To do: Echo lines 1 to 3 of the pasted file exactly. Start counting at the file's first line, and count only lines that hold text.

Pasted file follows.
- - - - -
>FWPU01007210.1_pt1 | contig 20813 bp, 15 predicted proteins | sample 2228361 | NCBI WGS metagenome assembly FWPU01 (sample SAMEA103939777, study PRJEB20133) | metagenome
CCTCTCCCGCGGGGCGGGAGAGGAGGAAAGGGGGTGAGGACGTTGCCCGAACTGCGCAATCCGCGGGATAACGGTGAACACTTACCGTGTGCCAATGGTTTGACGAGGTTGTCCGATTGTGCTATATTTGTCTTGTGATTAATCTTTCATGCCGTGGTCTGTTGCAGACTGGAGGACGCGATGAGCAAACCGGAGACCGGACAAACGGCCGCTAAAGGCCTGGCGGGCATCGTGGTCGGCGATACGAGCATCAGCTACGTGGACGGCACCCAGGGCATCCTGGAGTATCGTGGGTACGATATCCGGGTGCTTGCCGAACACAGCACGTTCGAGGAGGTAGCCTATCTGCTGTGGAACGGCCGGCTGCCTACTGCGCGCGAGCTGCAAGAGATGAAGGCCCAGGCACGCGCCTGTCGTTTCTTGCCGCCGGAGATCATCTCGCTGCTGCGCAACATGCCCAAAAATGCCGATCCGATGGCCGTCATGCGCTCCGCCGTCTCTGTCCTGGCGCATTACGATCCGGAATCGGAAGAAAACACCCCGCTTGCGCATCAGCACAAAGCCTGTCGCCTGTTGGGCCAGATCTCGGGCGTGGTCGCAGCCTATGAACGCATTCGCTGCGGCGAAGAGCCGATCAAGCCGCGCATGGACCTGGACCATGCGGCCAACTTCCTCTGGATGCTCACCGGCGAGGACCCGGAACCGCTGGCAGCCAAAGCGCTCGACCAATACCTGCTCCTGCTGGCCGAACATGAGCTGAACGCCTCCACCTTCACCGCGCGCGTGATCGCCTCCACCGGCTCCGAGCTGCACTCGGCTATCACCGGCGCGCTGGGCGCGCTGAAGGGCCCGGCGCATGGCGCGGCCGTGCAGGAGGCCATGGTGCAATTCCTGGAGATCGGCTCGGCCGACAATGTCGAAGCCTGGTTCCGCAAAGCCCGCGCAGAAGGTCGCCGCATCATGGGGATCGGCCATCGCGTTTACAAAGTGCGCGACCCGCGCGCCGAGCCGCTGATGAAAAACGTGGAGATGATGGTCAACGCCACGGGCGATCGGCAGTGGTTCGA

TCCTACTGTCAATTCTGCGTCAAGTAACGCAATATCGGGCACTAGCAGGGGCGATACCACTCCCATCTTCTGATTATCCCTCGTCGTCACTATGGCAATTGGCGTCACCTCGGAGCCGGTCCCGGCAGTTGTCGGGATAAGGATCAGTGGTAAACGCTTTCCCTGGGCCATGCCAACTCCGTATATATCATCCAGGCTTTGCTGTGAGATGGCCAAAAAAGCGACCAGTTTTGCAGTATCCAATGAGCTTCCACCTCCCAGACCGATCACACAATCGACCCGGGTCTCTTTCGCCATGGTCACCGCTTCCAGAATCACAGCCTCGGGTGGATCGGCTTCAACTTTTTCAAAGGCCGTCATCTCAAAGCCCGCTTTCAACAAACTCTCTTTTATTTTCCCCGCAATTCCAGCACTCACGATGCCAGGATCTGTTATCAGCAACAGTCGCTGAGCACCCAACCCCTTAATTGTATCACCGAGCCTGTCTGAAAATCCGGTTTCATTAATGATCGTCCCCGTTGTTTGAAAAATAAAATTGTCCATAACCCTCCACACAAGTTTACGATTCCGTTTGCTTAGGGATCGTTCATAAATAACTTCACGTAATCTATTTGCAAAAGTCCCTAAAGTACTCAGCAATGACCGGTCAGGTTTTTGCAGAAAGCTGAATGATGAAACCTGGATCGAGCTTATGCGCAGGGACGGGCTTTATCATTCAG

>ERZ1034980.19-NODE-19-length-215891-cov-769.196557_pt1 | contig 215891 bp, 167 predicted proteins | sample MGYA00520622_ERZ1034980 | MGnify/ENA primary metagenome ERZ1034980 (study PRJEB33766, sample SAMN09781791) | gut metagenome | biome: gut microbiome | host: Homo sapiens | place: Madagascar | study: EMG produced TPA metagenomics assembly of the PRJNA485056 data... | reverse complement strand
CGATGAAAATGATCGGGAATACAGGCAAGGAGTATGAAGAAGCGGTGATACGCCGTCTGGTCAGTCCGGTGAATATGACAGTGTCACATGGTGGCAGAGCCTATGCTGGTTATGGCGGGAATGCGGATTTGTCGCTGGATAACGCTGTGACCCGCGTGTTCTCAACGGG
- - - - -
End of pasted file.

>FWPU01007210.1_pt1 | contig 20813 bp, 15 predicted proteins | sample 2228361 | NCBI WGS metagenome assembly FWPU01 (sample SAMEA103939777, study PRJEB20133) | metagenome
CCTCTCCCGCGGGGCGGGAGAGGAGGAAAGGGGGTGAGGACGTTGCCCGAACTGCGCAATCCGCGGGATAACGGTGAACACTTACCGTGTGCCAATGGTTTGACGAGGTTGTCCGATTGTGCTATATTTGTCTTGTGATTAATCTTTCATGCCGTGGTCTGTTGCAGACTGGAGGACGCGATGAGCAAACCGGAGACCGGACAAACGGCCGCTAAAGGCCTGGCGGGCATCGTGGTCGGCGATACGAGCATCAGCTACGTGGACGGCACCCAGGGCATCCTGGAGTATCGTGGGTACGATATCCGGGTGCTTGCCGAACACAGCACGTTCGAGGAGGTAGCCTATCTGCTGTGGAACGGCCGGCTGCCTACTGCGCGCGAGCTGCAAGAGATGAAGGCCCAGGCACGCGCCTGTCGTTTCTTGCCGCCGGAGATCATCTCGCTGCTGCGCAACATGCCCAAAAATGCCGATCCGATGGCCGTCATGCGCTCCGCCGTCTCTGTCCTGGCGCATTACGATCCGGAATCGGAAGAAAACACCCCGCTTGCGCATCAGCACAAAGCCTGTCGCCTGTTGGGCCAGATCTCGGGCGTGGTCGCAGCCTATGAACGCATTCGCTGCGGCGAAGAGCCGATCAAGCCGCGCATGGACCTGGACCATGCGGCCAACTTCCTCTGGATGCTCACCGGCGAGGACCCGGAACCGCTGGCAGCCAAAGCGCTCGACCAATACCTGCTCCTGCTGGCCGAACATGAGCTGAACGCCTCCACCTTCACCGCGCGCGTGATCGCCTCCACCGGCTCCGAGCTGCACTCGGCTATCACCGGCGCGCTGGGCGCGCTGAAGGGCCCGGCGCATGGCGCGGCCGTGCAGGAGGCCATGGTGCAATTCCTGGAGATCGGCTCGGCCGACAATGTCGAAGCCTGGTTCCGCAAAGCCCGCGCAGAAGGTCGCCGCATCATGGGGATCGGCCATCGCGTTTACAAAGTGCGCGACCCGCGCGCCGAGCCGCTGATGAAAAACGTGGAGATGATGGTCAACGCCACGGGCGATCGGCAGTGGTTCGA

TCCTACTGTCAATTCTGCGTCAAGTAACGCAATATCGGGCACTAGCAGGGGCGATACCACTCCCATCTTCTGATTATCCCTCGTCGTCACTATGGCAATTGGCGTCACCTCGGAGCCGGTCCCGGCAGTTGTCGGGATAAGGATCAGTGGTAAACGCTTTCCCTGGGCCATGCCAACTCCGTATATATCATCCAGGCTTTGCTGTGAGATGGCCAAAAAAGCGACCAGTTTTGCAGTATCCAATGAGCTTCCACCTCCCAGACCGATCACACAATCGACCCGGGTCTCTTTCGCCATGGTCACCGCTTCCAGAATCACAGCCTCGGGTGGATCGGCTTCAACTTTTTCAAAGGCCGTCATCTCAAAGCCCGCTTTCAACAAACTCTCTTTTATTTTCCCCGCAATTCCAGCACTCACGATGCCAGGATCTGTTATCAGCAACAGTCGCTGAGCACCCAACCCCTTAATTGTATCACCGAGCCTGTCTGAAAATCCGGTTTCATTAATGATCGTCCCCGTTGTTTGAAAAATAAAATTGTCCATAACCCTCCACACAAGTTTACGATTCCGTTTGCTTAGGGATCGTTCATAAATAACTTCACGTAATCTATTTGCAAAAGTCCCTAAAGTACTCAGCAATGACCGGTCAGGTTTTTGCAGAAAGCTGAATGATGAAACCTGGATCGAGCTTATGCGCAGGGACGGGCTTTATCATTCAG